An emotional Sébastien Ogier stormed to victory at the WRC 2015 season finale at Wales Rally GB, an event that was overshadowed by the shocking attacks in Paris over the weekend. The triple world champion dedicated the success, his eighth of the season, to the victims of the terrorist atrocities in the French capital on Friday night after initially considering pulling out of the rally on Saturday morning.
Ogier led from start to finish, looking imperious against the backdrop of foul weather conditions that reduced much of the heavily forested route in north Wales to a mud bath. He comfortably held off Kris Meeke, who brought his Citroën DS3 home in an impressive second place, 26secs adrift of the eventual winner. The Northern Irishman’s efforts, combined with teammate Mads Østberg’s point-scoring finish, wrapped up the long-running battle for second in the manufacturer’s championship in Citroën’s favour.
Andreas Mikkelsen’s followed up his shock win in Spain with another strong showing and returned to the podium in third. However, this wasn’t enough to snatch second place in the drivers’ standings from teammate Jari-Matti Latvala who, despite a torrid outing with two retirements in as many days, clung on to the runners-up spot thanks to a maximum points haul on the power stage.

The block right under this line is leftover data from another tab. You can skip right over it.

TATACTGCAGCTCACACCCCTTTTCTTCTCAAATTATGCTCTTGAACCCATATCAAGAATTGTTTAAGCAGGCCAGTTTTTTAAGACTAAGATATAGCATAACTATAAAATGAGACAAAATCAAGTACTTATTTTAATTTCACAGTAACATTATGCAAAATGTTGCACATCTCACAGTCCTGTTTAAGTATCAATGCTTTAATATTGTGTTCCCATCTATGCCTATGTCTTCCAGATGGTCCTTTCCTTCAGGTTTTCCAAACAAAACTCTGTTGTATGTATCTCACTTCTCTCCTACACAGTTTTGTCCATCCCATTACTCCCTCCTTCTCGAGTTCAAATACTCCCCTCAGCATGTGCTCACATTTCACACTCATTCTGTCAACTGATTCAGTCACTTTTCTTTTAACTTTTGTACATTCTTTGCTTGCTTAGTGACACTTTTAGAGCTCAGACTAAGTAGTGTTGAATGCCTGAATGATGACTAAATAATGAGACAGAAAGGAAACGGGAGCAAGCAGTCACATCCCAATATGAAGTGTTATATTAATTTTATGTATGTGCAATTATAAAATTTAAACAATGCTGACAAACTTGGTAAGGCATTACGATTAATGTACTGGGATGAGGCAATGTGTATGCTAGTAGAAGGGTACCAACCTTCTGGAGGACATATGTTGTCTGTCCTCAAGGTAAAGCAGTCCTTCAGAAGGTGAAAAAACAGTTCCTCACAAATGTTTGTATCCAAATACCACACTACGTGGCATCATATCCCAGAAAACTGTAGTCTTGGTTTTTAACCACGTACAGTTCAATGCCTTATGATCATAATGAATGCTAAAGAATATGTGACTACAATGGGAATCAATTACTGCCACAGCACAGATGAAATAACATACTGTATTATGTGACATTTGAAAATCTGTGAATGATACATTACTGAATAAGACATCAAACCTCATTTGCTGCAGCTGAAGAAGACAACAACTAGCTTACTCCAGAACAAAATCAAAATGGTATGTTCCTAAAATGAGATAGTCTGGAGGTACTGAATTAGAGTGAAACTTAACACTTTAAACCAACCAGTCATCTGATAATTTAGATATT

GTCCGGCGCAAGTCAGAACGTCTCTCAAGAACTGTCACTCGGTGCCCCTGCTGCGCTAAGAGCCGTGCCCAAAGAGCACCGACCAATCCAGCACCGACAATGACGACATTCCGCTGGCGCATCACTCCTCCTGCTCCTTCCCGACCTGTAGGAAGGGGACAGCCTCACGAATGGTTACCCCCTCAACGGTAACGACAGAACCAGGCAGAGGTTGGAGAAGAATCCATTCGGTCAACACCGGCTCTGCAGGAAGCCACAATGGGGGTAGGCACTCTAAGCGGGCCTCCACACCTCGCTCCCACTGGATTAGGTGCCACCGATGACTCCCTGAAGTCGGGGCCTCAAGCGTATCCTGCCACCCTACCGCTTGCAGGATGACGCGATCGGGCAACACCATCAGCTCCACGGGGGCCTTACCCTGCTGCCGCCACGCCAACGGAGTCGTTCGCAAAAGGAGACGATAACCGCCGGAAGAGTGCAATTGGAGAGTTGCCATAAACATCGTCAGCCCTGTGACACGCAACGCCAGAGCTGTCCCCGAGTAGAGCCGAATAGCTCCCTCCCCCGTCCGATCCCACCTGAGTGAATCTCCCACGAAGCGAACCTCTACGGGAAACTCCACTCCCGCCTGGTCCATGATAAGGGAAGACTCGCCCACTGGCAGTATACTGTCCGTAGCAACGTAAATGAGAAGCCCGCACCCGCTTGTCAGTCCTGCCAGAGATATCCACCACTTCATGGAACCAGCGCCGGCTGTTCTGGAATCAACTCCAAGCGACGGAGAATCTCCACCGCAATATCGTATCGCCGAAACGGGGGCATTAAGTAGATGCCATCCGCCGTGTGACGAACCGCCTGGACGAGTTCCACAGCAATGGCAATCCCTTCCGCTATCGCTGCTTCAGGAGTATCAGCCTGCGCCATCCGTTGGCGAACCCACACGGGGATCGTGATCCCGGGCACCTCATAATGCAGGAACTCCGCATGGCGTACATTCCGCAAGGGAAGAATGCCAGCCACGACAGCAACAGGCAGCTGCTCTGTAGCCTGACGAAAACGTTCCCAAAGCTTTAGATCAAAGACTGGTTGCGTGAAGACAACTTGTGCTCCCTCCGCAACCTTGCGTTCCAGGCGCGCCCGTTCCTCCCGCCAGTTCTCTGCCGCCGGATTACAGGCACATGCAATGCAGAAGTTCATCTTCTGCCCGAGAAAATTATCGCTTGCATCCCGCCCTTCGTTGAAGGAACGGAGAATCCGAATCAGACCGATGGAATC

Once again reprising its traditional role as the WRC season finale, the historic Wales Rally GB remains one of the most iconic and best loved event on the calendar. Based exclusively in Wales since 2000, Britain’s premier rallying showpiece has seen its fair share of late-season drama over the years, not least the unforgettable 2009 title showdown between Mikko Hirvonen and Sébastien Loeb. The legendary Frenchman secured his sixth consecutive title in the Welsh forests, beating his Finnish nemesis by 1 minute and snatching the championship by a solitary point. There may well have been no repeat of that memorable face-off in more recent times, however spirits at Wales Rally GB are never as damp as the event’s trademark tree-lined gravel tracks. The infamously dank weather conditions here often conspire to give drivers a muddy reception. A sudden loss of grip on the devilishly slippery surface is an ever present danger and can so easily leave cars – and hopes – wallowing in a roadside ditch or dashed against a towering tree trunk.
When the downpour inevitably came on Thursday night, Volkswagen number one Sébastien Ogier must have been licking his lips with glee. The slimy state of Friday’s mud-caked stages dispelled any potential disadvantages posed by road-sweeping to create a level – if highly challenging – playing field. First out, the VW ace wasted no time in getting stuck in to the forest tracks and ended the day with a near-perfect card of five out of six stage wins. The only real resistance was provided by Citroën’s Kris Meeke who scuppered the Frenchman’s quest for a full-house by going fastest on stage 4 and duly led the chasing pack on Friday evening, 12.9 secs adrift of Ogier.